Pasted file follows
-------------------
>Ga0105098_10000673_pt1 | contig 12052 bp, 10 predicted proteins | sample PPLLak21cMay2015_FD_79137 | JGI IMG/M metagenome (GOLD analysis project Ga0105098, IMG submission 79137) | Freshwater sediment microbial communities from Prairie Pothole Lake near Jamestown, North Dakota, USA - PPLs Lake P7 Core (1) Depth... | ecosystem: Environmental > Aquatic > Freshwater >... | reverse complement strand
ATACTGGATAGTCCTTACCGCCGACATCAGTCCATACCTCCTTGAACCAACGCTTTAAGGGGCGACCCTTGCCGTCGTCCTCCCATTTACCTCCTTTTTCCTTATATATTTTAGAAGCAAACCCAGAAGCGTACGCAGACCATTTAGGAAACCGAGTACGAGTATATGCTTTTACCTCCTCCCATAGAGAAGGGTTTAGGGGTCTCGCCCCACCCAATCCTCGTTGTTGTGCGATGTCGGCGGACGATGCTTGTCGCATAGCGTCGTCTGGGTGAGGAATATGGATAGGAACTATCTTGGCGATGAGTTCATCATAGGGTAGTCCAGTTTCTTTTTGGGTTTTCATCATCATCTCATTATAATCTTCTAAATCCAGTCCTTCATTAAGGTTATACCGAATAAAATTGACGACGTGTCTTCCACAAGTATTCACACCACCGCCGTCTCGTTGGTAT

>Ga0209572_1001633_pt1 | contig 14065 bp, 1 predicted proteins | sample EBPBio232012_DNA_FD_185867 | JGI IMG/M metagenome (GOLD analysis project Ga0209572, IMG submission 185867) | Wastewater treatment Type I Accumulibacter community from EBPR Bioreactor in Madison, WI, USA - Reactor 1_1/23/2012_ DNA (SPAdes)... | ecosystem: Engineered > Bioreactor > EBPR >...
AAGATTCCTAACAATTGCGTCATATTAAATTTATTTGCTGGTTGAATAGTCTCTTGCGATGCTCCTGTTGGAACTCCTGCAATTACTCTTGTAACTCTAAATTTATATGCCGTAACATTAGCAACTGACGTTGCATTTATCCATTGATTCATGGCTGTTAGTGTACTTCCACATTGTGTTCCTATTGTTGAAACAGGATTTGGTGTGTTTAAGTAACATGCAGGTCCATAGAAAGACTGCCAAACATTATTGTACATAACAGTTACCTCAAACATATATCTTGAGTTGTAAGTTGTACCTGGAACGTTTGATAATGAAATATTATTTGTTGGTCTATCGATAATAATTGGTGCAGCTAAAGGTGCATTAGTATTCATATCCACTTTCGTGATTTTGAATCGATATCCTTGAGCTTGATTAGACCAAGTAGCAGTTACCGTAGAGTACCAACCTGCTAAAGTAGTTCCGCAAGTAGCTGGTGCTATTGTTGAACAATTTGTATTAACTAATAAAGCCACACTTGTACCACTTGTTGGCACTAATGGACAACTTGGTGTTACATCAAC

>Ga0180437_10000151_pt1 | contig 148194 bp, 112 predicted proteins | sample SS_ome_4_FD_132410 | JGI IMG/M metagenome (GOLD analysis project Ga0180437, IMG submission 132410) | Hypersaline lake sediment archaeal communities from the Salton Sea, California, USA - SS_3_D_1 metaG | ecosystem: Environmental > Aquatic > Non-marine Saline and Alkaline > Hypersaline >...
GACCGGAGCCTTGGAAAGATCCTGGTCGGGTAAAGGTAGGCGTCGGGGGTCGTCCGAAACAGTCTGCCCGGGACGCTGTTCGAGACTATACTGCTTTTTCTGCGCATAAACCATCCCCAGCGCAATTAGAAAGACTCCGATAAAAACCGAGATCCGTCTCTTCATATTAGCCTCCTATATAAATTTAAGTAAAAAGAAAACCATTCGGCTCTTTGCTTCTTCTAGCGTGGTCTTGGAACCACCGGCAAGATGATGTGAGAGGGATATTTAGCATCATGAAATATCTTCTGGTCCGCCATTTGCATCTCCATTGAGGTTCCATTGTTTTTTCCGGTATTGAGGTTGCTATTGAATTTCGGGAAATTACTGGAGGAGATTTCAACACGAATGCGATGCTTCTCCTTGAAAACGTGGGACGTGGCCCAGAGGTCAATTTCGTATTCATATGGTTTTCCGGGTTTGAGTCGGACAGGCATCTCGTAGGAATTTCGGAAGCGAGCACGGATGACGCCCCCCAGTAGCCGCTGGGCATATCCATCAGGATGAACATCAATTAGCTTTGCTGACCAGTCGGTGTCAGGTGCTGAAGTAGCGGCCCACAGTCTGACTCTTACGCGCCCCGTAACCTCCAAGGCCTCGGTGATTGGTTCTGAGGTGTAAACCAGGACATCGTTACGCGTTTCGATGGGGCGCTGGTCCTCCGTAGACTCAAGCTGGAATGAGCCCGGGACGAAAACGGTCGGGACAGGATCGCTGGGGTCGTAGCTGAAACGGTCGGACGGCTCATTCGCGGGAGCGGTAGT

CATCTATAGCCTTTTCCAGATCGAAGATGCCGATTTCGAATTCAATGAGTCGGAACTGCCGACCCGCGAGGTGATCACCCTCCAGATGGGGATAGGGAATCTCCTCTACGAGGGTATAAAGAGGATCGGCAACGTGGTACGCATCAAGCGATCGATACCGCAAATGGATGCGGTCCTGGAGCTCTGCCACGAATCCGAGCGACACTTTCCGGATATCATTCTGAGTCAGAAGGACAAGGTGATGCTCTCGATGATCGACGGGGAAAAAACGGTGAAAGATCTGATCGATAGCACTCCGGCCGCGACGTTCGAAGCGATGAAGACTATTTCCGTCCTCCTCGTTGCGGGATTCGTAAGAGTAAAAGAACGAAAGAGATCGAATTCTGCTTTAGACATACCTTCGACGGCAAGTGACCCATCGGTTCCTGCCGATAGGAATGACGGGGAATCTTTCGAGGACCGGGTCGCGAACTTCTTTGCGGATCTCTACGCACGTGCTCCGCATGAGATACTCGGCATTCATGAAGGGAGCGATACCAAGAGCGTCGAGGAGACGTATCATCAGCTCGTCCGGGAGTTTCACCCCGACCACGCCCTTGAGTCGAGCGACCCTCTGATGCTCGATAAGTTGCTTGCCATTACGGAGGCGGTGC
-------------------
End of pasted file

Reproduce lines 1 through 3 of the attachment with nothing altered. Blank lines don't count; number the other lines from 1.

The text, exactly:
>Ga0105098_10000673_pt1 | contig 12052 bp, 10 predicted proteins | sample PPLLak21cMay2015_FD_79137 | JGI IMG/M metagenome (GOLD analysis project Ga0105098, IMG submission 79137) | Freshwater sediment microbial communities from Prairie Pothole Lake near Jamestown, North Dakota, USA - PPLs Lake P7 Core (1) Depth... | ecosystem: Environmental > Aquatic > Freshwater >... | reverse complement strand
ATACTGGATAGTCCTTACCGCCGACATCAGTCCATACCTCCTTGAACCAACGCTTTAAGGGGCGACCCTTGCCGTCGTCCTCCCATTTACCTCCTTTTTCCTTATATATTTTAGAAGCAAACCCAGAAGCGTACGCAGACCATTTAGGAAACCGAGTACGAGTATATGCTTTTACCTCCTCCCATAGAGAAGGGTTTAGGGGTCTCGCCCCACCCAATCCTCGTTGTTGTGCGATGTCGGCGGACGATGCTTGTCGCATAGCGTCGTCTGGGTGAGGAATATGGATAGGAACTATCTTGGCGATGAGTTCATCATAGGGTAGTCCAGTTTCTTTTTGGGTTTTCATCATCATCTCATTATAATCTTCTAAATCCAGTCCTTCATTAAGGTTATACCGAATAAAATTGACGACGTGTCTTCCACAAGTATTCACACCACCGCCGTCTCGTTGGTAT

>Ga0209572_1001633_pt1 | contig 14065 bp, 1 predicted proteins | sample EBPBio232012_DNA_FD_185867 | JGI IMG/M metagenome (GOLD analysis project Ga0209572, IMG submission 185867) | Wastewater treatment Type I Accumulibacter community from EBPR Bioreactor in Madison, WI, USA - Reactor 1_1/23/2012_ DNA (SPAdes)... | ecosystem: Engineered > Bioreactor > EBPR >...